the knowledge and mastery of some of my colleagues that had gone to schools
like MIT and Perdue. If I had to do it again, I would go to Perdue.
Their science, math, and engineering courses are solid. Even better,
their engineering classes are hands-on and oriented toward developing
practical solutions. That was something WSU was strongly criticized
for; engineering graduates could work problems on paper, but were not able
to actually solve real-life problems. They had spent all their time in
college doing book problems. For example, they could do Fourier
analysis all day, but could not recognize a situation in real-life where it
was needed to solve a problem. So, you’ve got this crop of WSU
engineers with straight A’s but they can’t design a sheet metal box or
analyze data from a sensor. It was so bad that the year after I
graduated, Boeing announced it would no longer interview WSU graduates for
engineering positions. That was a super-killer criticism. Boeing
was one of the leading employers in Washington state. If THEY think
WSU graduates suck, then WE SUCK BIG TIME. Even worse, lots of other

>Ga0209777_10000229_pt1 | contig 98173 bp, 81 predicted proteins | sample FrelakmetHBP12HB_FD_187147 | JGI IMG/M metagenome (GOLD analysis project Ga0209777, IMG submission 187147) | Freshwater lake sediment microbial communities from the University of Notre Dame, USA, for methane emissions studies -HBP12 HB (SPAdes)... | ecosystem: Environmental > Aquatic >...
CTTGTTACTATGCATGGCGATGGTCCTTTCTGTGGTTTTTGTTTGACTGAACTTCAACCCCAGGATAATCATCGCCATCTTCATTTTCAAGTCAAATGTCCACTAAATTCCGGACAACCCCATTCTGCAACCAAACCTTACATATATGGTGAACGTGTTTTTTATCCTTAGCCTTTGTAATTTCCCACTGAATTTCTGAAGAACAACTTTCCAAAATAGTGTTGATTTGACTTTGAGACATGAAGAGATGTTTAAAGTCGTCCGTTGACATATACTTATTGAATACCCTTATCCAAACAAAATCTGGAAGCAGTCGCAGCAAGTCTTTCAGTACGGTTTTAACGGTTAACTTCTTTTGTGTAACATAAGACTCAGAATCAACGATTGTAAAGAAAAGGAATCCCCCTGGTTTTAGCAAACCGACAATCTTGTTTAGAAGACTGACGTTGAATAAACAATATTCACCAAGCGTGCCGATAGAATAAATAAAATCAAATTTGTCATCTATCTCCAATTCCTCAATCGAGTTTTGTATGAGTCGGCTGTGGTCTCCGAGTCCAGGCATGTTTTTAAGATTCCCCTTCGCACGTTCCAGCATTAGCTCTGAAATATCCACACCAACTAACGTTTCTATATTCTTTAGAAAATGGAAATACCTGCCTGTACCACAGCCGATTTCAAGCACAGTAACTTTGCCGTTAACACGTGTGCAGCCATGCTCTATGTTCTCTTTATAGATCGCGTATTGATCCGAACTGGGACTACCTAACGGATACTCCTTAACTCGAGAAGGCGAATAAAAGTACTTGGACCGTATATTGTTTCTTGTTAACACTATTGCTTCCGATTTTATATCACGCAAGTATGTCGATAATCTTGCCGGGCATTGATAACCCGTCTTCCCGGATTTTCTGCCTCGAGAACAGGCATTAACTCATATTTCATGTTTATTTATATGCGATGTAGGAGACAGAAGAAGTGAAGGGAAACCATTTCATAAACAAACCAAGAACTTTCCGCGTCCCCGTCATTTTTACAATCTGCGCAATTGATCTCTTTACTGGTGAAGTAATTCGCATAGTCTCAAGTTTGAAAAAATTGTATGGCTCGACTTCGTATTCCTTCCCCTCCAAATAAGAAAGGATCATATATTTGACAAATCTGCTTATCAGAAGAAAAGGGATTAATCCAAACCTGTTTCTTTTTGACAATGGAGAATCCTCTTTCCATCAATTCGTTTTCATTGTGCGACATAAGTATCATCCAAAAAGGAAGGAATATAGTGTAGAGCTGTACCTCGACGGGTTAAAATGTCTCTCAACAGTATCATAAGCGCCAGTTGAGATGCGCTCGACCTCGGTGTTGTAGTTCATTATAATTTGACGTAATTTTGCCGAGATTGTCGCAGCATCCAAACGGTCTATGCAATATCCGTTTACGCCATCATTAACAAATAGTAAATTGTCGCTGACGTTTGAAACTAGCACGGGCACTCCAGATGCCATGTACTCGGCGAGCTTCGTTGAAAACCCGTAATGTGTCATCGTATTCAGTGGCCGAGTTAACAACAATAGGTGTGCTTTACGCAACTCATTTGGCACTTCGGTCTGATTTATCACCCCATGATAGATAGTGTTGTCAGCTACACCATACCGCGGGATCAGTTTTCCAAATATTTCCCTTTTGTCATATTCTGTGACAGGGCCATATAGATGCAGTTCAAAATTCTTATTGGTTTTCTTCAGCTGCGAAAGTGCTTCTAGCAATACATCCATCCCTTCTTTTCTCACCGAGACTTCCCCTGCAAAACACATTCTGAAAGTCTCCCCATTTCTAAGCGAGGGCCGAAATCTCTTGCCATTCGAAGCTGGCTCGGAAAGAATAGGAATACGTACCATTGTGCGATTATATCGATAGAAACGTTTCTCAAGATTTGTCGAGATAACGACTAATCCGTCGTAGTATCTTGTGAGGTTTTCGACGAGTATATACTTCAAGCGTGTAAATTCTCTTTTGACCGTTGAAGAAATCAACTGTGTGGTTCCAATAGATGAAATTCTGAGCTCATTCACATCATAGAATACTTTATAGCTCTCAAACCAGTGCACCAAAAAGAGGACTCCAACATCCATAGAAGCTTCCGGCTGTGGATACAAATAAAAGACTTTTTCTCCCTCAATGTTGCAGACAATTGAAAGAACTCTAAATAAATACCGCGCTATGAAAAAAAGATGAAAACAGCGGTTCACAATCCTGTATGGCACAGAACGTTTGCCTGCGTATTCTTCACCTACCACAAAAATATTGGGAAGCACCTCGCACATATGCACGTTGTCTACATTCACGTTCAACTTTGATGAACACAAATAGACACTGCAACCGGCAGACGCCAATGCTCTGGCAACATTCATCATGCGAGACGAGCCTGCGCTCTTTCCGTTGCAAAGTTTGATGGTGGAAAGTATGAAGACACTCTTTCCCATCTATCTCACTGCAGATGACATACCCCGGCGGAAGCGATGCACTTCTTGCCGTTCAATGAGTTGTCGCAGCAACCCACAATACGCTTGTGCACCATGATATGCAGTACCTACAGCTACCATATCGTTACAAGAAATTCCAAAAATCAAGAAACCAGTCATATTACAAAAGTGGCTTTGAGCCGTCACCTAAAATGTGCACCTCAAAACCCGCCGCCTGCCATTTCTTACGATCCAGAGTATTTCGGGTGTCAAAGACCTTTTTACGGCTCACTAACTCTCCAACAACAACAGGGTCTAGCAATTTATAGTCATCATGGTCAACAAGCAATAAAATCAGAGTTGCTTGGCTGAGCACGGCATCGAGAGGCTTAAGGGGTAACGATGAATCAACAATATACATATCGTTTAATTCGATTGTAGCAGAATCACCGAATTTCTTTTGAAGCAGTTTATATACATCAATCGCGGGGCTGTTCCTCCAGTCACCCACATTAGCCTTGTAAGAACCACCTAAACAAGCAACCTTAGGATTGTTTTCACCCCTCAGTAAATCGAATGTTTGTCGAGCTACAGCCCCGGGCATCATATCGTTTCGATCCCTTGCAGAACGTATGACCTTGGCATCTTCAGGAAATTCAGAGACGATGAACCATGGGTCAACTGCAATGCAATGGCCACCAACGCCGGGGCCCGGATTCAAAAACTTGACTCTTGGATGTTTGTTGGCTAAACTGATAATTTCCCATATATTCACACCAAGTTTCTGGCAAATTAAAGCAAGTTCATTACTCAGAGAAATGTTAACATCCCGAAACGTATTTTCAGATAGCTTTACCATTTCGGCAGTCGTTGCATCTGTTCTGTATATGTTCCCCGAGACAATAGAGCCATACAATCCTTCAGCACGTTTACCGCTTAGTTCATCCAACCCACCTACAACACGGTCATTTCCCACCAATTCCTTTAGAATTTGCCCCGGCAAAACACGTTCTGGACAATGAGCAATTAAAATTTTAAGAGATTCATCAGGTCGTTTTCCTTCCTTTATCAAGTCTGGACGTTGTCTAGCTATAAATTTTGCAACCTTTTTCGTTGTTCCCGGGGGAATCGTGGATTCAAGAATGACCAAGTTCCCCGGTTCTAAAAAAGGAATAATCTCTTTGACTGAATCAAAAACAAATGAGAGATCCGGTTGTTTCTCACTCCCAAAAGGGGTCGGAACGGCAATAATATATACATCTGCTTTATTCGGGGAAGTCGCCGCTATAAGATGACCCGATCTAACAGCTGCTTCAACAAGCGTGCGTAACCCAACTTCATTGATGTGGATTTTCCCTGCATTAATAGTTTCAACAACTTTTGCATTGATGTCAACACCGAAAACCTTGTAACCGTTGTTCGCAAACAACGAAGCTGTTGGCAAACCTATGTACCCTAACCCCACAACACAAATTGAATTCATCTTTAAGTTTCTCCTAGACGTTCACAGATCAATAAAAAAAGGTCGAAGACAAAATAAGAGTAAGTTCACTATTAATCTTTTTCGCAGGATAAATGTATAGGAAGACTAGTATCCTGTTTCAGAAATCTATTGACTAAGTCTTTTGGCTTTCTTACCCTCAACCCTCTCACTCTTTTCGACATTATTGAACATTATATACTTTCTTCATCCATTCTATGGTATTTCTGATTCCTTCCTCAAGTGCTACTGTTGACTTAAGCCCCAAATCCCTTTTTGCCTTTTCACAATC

Washington industries followed suit and it became a big crisis at WSU.
I say they deserved to get kicked in the head. The problems were
obvious, but the staff sat around in their chairs for years and did nothing.
I only regret wasting so much time and money there. Can’t say I’d
recommend WSU to anyone except vet majors.
One other thing I would do differently: I should have seriously
considered starting my own business right out of college. That is the
optimal time to do it. Your family obligations are few to none (no
other distractions/obligations). You can survive on pizza and coke and
sleep on the floor of your office (your overhead is low). You have
youthful vigor and energy. You are bursting with funky, novel ideas
(you’ll be able to make a mark). You’ll be your own boss and can work
on the things that inspire you. You will make many, important contacts
with people all over the industry. This menagerie of contacts will
continue to serve you well for years. If the business flops, no sweat,
you can get a job at a big company later. Anyone in a hiring position
at a big company will almost certainly appreciate the gumption it takes to
start your own business. You earn their respect in an important way
before you even arrive for the job interview. There’s almost no